- handling specific situations
- Pomodoro session - a session where you spend 25 minutes on work and 5 minutes on break.
- Work - the item you want to focus on for work.
- Break - the items that are not related to work.
- A timing device - the more dedicated it is to timing, the better. The key idea: you don’t want to distract yourself when checking remaining session time.
- A scratch pad - to record when you start, stop, and what you worked on in the session and record non-work thoughts during work session.
- A work item - something to work on, it can be work or personal, anything you want to focus on (and avoiding!): taxes, researching work issues, personal server setup, writing blog post, etc.
Steps to a Pomodoro Session
- Start your timer for 25min and record start time on the scratch pad.
- Work on specified item until timer finishes.
- Set timer for five minutes.
- Take break, do anything that is not work, like review your scratch pad, until timer finishes.
- Record end time and topic worked on.
- Repeat steps 1-5 four times, then take a 15minute break, start over again.
Simple six steps, right?
The scratch pad is important to handle non-work items: thoughts, distractions, etc. The timer to give yourself an objective sense of time. “How long have I been really working?”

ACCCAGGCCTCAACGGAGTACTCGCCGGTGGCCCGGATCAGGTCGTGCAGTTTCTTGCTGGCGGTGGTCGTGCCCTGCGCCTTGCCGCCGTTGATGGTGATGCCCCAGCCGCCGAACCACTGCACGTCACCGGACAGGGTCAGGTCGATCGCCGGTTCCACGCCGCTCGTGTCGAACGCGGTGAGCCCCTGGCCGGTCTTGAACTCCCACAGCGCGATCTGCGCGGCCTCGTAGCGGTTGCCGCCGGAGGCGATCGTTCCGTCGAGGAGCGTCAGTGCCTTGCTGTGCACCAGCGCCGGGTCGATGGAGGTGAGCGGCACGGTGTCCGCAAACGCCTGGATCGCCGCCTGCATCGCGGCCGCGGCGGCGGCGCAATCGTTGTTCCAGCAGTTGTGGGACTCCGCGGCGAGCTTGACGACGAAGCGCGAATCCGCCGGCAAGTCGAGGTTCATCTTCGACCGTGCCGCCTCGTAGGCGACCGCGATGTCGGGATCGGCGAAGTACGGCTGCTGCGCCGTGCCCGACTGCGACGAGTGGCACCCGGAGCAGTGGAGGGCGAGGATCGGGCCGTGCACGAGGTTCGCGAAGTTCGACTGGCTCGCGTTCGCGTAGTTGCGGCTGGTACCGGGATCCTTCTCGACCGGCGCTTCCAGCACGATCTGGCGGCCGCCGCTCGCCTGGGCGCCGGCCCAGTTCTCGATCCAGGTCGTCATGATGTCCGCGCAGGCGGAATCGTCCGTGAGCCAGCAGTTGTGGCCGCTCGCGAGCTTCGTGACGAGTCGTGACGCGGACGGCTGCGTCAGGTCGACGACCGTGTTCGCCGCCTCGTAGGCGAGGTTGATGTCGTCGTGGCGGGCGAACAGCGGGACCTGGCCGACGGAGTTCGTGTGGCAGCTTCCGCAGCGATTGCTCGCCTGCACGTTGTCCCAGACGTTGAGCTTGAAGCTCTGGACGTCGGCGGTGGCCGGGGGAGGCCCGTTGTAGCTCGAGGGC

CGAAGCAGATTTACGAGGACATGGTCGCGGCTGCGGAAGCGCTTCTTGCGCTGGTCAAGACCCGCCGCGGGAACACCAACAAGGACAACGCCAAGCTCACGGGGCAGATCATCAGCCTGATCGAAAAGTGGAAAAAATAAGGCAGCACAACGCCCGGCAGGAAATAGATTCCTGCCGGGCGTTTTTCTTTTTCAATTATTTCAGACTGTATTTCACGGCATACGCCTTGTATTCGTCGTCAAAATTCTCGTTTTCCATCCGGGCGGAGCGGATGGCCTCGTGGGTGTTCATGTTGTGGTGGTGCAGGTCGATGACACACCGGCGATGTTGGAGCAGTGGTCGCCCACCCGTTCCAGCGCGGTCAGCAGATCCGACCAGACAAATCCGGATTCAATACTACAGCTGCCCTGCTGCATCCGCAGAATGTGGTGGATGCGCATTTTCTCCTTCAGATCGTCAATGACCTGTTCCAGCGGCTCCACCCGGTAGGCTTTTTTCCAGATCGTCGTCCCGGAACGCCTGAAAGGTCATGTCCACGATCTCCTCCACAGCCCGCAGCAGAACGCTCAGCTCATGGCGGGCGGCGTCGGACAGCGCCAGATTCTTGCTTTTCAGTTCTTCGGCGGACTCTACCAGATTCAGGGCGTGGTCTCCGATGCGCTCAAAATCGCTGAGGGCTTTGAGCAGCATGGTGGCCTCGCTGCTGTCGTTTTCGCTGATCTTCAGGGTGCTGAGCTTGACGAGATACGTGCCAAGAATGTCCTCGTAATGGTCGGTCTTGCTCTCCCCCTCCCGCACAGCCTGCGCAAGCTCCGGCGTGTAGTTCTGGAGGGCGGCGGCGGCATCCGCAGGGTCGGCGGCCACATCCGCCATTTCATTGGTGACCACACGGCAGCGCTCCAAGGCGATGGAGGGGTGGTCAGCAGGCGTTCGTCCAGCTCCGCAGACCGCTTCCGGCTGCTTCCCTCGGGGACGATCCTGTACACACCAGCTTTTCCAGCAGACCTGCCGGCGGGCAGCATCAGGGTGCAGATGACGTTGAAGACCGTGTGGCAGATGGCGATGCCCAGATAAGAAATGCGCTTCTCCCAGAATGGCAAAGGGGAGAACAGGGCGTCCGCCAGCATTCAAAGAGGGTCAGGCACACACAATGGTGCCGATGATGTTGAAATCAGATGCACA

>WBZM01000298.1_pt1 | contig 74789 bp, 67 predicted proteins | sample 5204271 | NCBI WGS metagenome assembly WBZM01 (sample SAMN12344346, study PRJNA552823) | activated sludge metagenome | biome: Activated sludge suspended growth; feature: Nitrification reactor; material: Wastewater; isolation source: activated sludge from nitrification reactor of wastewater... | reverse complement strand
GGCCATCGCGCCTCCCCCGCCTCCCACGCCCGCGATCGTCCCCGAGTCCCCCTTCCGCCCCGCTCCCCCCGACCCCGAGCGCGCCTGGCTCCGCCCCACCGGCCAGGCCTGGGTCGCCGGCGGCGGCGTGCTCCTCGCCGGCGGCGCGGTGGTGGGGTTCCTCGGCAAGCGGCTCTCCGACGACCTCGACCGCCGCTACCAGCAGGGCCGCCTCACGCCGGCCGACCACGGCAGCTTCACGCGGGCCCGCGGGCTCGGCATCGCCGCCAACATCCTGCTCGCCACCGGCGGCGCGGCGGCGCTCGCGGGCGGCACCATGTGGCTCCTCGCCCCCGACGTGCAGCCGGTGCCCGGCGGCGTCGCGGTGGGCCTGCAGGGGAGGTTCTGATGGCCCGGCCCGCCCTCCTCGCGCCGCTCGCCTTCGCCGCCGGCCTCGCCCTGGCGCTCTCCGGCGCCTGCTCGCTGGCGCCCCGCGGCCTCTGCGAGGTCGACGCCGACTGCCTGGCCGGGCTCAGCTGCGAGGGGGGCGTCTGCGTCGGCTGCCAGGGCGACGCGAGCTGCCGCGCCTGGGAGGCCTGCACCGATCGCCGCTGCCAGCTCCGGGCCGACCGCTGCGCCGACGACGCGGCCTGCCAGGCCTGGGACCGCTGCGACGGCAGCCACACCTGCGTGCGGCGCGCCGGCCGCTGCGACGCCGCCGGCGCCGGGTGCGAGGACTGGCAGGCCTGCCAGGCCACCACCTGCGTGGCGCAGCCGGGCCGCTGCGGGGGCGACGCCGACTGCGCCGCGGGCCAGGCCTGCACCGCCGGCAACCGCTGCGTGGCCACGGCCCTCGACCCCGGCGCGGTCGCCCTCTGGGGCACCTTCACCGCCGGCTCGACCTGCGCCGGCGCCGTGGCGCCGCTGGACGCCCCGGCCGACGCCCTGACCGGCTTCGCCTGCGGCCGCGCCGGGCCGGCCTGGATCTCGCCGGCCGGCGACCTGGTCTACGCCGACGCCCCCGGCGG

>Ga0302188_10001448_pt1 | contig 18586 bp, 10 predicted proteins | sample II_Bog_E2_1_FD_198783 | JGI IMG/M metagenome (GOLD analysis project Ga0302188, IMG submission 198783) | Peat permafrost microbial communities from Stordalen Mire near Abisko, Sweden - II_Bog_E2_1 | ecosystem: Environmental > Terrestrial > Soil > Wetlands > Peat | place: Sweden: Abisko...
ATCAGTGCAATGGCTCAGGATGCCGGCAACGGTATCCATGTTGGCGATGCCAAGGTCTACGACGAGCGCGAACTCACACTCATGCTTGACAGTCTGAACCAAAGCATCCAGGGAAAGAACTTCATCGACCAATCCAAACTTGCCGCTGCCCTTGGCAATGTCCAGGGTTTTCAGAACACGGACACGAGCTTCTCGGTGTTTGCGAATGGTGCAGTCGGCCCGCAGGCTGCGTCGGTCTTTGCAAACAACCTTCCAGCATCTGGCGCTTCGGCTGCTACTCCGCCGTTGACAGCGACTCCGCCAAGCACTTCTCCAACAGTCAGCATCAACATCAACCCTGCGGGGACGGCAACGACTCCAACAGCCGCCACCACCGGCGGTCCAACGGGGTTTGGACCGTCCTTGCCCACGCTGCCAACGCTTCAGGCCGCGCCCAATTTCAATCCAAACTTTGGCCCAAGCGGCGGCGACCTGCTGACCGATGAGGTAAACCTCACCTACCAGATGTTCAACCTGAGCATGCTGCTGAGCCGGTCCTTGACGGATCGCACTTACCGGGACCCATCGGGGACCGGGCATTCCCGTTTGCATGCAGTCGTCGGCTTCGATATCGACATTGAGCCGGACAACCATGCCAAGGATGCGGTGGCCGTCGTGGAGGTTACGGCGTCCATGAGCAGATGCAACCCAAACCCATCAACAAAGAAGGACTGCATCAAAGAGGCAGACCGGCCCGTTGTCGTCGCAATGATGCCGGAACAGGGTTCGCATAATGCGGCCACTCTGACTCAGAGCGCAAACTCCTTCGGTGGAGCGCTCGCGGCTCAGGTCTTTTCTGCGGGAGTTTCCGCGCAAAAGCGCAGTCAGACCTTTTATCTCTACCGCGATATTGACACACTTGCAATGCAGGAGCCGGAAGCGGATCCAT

Handling Specific Situations
If it was as easy as six steps to be productive, everyone can do it, especially the first three steps.
There are situations that are distracting and this is how I handle them:
- When a distracting thought arrives during a work session:
- goto scratch pad and write down the thought.
- go back to work.
- When someone communicates with you during a work session:
- politely ask: “Can I get back to you in 30 minutes?” - most things can wait for 30 minutes.
- if not, stop session and address person’s needs. Start new session afterwards.
- otherwise, record person’s name on scratch pad and return to work.
- When you notice you are not working on the specified item:
- look at timer at remaining time.
- go back to work.
Benefits I found when I use pomodoros:
- I am able to focus longer and deeper at regular intervals than doing an all-nighter.
- Pomodoros Regulate how much I work at an even pace.
- Work on larger problems over a long period of time. Even if I cannot see the end goal of larger problem, continuous effort gets to a goal.
- I can always answer: “what are you working on?” accurately by looking at my pomodoro sheet
I can measure how “focused” i am by looking back and seeing the number of pomodoros I have done. For work, if I accomplish six pomodoros, four in the morning and two after lunch, (which is only three hours!) I am accomplishing a good pace at work.